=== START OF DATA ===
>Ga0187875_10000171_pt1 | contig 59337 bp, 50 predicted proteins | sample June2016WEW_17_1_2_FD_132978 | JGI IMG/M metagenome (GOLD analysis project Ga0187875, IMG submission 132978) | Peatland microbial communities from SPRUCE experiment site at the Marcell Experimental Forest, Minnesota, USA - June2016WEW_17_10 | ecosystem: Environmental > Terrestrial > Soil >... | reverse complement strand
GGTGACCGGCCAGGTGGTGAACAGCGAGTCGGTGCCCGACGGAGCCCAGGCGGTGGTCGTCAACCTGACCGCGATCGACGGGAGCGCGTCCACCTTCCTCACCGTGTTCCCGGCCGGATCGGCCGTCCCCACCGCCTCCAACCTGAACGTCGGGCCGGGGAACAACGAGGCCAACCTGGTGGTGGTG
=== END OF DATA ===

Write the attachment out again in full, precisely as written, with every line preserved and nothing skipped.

>Ga0187875_10000171_pt1 | contig 59337 bp, 50 predicted proteins | sample June2016WEW_17_1_2_FD_132978 | JGI IMG/M metagenome (GOLD analysis project Ga0187875, IMG submission 132978) | Peatland microbial communities from SPRUCE experiment site at the Marcell Experimental Forest, Minnesota, USA - June2016WEW_17_10 | ecosystem: Environmental > Terrestrial > Soil >... | reverse complement strand
GGTGACCGGCCAGGTGGTGAACAGCGAGTCGGTGCCCGACGGAGCCCAGGCGGTGGTCGTCAACCTGACCGCGATCGACGGGAGCGCGTCCACCTTCCTCACCGTGTTCCCGGCCGGATCGGCCGTCCCCACCGCCTCCAACCTGAACGTCGGGCCGGGGAACAACGAGGCCAACCTGGTGGTGGTG